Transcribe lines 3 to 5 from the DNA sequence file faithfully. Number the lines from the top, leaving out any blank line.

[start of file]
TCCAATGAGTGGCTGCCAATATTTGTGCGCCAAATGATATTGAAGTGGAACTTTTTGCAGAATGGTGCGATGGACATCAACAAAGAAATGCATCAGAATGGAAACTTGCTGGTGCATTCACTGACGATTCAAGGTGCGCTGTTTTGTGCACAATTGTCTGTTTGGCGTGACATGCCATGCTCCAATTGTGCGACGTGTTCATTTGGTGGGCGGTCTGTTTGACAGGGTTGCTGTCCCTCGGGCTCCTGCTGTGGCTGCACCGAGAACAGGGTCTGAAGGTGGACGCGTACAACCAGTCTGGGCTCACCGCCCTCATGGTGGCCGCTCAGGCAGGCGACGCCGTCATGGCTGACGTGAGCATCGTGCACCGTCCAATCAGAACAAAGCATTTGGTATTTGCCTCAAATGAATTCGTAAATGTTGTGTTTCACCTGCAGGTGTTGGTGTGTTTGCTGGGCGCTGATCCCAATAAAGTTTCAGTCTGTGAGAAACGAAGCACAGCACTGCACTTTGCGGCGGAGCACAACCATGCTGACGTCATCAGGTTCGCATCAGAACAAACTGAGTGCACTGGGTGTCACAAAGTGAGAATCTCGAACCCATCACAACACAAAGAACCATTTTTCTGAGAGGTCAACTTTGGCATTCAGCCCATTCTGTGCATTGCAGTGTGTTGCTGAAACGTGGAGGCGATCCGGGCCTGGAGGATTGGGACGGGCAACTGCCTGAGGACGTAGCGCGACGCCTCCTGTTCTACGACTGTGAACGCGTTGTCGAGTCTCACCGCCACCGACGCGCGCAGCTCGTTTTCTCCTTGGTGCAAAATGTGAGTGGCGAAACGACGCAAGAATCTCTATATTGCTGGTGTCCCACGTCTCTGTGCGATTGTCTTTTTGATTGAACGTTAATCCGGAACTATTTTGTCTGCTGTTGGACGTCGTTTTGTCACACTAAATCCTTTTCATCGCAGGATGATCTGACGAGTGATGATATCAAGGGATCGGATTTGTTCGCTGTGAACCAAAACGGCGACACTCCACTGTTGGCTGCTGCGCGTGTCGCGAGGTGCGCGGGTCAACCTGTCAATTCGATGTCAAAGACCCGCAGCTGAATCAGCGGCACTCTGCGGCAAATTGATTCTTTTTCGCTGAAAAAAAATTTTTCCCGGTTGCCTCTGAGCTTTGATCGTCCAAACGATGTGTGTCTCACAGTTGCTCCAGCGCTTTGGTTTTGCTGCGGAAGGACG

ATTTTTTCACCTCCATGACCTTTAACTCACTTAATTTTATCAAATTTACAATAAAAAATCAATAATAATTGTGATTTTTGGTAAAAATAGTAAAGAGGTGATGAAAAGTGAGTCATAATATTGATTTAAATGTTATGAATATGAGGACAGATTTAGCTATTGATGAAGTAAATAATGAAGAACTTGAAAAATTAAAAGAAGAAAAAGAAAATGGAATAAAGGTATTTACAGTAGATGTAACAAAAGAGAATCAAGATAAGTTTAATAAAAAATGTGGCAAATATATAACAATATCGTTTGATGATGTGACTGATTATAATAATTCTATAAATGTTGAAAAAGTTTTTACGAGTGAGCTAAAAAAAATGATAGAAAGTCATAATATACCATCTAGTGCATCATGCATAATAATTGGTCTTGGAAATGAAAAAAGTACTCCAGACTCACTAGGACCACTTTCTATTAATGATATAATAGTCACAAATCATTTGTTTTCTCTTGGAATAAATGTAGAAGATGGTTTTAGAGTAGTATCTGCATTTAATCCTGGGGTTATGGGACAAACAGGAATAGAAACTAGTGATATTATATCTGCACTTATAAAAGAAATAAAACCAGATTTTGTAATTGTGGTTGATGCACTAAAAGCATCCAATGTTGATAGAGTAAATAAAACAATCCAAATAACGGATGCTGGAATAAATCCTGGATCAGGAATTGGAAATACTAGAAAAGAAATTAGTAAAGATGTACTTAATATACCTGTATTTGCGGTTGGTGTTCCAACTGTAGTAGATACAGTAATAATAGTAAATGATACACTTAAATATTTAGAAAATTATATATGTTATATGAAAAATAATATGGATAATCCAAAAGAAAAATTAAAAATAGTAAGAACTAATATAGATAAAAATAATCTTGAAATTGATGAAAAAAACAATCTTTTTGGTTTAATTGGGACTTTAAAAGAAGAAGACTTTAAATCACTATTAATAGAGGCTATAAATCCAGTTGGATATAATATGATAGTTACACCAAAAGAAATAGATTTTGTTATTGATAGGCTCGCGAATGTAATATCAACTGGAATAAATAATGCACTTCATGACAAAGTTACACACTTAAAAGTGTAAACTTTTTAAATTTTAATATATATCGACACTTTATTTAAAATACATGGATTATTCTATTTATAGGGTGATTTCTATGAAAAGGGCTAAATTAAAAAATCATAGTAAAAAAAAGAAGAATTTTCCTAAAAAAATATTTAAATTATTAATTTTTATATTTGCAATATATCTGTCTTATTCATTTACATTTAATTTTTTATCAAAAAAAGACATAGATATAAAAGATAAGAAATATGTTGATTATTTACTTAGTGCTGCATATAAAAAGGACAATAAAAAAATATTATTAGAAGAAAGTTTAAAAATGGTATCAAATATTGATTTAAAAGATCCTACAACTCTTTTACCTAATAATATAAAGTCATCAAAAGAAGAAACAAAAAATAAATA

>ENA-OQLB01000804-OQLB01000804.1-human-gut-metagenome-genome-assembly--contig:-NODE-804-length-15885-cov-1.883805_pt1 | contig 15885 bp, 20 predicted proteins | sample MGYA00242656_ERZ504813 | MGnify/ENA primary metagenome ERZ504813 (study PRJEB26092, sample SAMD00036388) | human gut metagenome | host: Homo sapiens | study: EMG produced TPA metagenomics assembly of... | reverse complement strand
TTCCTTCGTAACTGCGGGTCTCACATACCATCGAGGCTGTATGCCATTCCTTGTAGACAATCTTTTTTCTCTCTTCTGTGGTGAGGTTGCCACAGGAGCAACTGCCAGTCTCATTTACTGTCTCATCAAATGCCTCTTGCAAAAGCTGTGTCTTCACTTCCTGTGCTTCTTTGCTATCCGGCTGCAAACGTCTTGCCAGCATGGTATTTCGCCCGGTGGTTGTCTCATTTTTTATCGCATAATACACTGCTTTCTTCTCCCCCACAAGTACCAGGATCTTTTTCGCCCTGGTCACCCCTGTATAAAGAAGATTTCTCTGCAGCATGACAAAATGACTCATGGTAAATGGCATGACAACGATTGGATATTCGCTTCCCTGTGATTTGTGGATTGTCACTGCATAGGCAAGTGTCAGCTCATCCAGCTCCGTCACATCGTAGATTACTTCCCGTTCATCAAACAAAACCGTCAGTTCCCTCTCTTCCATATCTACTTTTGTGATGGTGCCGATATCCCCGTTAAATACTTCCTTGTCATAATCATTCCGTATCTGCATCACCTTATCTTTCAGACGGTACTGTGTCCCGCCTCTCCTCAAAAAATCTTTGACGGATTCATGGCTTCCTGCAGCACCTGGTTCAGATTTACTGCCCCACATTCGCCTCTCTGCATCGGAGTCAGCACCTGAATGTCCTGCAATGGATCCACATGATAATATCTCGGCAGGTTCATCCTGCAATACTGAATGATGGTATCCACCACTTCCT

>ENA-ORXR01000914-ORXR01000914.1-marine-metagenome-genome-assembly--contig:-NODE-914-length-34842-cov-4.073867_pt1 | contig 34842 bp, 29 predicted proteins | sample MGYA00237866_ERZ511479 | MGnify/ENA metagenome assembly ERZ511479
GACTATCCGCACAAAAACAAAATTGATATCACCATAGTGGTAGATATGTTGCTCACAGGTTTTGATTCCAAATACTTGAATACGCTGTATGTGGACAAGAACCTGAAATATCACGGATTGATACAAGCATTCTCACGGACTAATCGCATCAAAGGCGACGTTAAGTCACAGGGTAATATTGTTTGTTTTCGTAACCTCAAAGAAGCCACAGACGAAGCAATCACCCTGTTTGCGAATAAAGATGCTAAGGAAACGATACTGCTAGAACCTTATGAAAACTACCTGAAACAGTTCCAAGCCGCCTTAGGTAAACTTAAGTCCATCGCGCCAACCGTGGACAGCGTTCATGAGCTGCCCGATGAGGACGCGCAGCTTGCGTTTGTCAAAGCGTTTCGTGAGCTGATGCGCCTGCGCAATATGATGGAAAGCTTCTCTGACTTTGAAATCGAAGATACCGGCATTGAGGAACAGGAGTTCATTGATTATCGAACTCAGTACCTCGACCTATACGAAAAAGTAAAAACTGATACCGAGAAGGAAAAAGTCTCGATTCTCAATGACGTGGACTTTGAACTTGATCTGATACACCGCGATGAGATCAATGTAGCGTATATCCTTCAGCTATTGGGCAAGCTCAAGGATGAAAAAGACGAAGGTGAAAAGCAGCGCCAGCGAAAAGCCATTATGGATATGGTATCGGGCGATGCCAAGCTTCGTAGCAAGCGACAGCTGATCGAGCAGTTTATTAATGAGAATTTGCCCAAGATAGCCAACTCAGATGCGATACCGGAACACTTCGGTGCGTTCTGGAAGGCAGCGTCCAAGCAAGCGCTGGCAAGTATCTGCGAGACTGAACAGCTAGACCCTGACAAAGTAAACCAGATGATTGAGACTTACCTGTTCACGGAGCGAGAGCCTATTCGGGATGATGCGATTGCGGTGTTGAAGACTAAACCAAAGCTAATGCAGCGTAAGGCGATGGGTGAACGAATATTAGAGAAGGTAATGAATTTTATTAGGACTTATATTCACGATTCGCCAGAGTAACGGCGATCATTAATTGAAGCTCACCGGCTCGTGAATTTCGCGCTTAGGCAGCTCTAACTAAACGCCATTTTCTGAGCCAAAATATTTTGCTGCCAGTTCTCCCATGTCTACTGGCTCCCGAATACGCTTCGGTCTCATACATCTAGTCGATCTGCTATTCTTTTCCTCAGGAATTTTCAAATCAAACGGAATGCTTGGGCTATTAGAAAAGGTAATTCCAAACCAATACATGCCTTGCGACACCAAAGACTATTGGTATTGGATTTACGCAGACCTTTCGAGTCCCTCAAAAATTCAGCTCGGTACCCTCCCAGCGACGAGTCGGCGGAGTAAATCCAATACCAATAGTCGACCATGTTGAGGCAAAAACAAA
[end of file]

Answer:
>ENA-OQLB01000804-OQLB01000804.1-human-gut-metagenome-genome-assembly--contig:-NODE-804-length-15885-cov-1.883805_pt1 | contig 15885 bp, 20 predicted proteins | sample MGYA00242656_ERZ504813 | MGnify/ENA primary metagenome ERZ504813 (study PRJEB26092, sample SAMD00036388) | human gut metagenome | host: Homo sapiens | study: EMG produced TPA metagenomics assembly of... | reverse complement strand
TTCCTTCGTAACTGCGGGTCTCACATACCATCGAGGCTGTATGCCATTCCTTGTAGACAATCTTTTTTCTCTCTTCTGTGGTGAGGTTGCCACAGGAGCAACTGCCAGTCTCATTTACTGTCTCATCAAATGCCTCTTGCAAAAGCTGTGTCTTCACTTCCTGTGCTTCTTTGCTATCCGGCTGCAAACGTCTTGCCAGCATGGTATTTCGCCCGGTGGTTGTCTCATTTTTTATCGCATAATACACTGCTTTCTTCTCCCCCACAAGTACCAGGATCTTTTTCGCCCTGGTCACCCCTGTATAAAGAAGATTTCTCTGCAGCATGACAAAATGACTCATGGTAAATGGCATGACAACGATTGGATATTCGCTTCCCTGTGATTTGTGGATTGTCACTGCATAGGCAAGTGTCAGCTCATCCAGCTCCGTCACATCGTAGATTACTTCCCGTTCATCAAACAAAACCGTCAGTTCCCTCTCTTCCATATCTACTTTTGTGATGGTGCCGATATCCCCGTTAAATACTTCCTTGTCATAATCATTCCGTATCTGCATCACCTTATCTTTCAGACGGTACTGTGTCCCGCCTCTCCTCAAAAAATCTTTGACGGATTCATGGCTTCCTGCAGCACCTGGTTCAGATTTACTGCCCCACATTCGCCTCTCTGCATCGGAGTCAGCACCTGAATGTCCTGCAATGGATCCACATGATAATATCTCGGCAGGTTCATCCTGCAATACTGAATGATGGTATCCACCACTTCCT

>ENA-ORXR01000914-ORXR01000914.1-marine-metagenome-genome-assembly--contig:-NODE-914-length-34842-cov-4.073867_pt1 | contig 34842 bp, 29 predicted proteins | sample MGYA00237866_ERZ511479 | MGnify/ENA metagenome assembly ERZ511479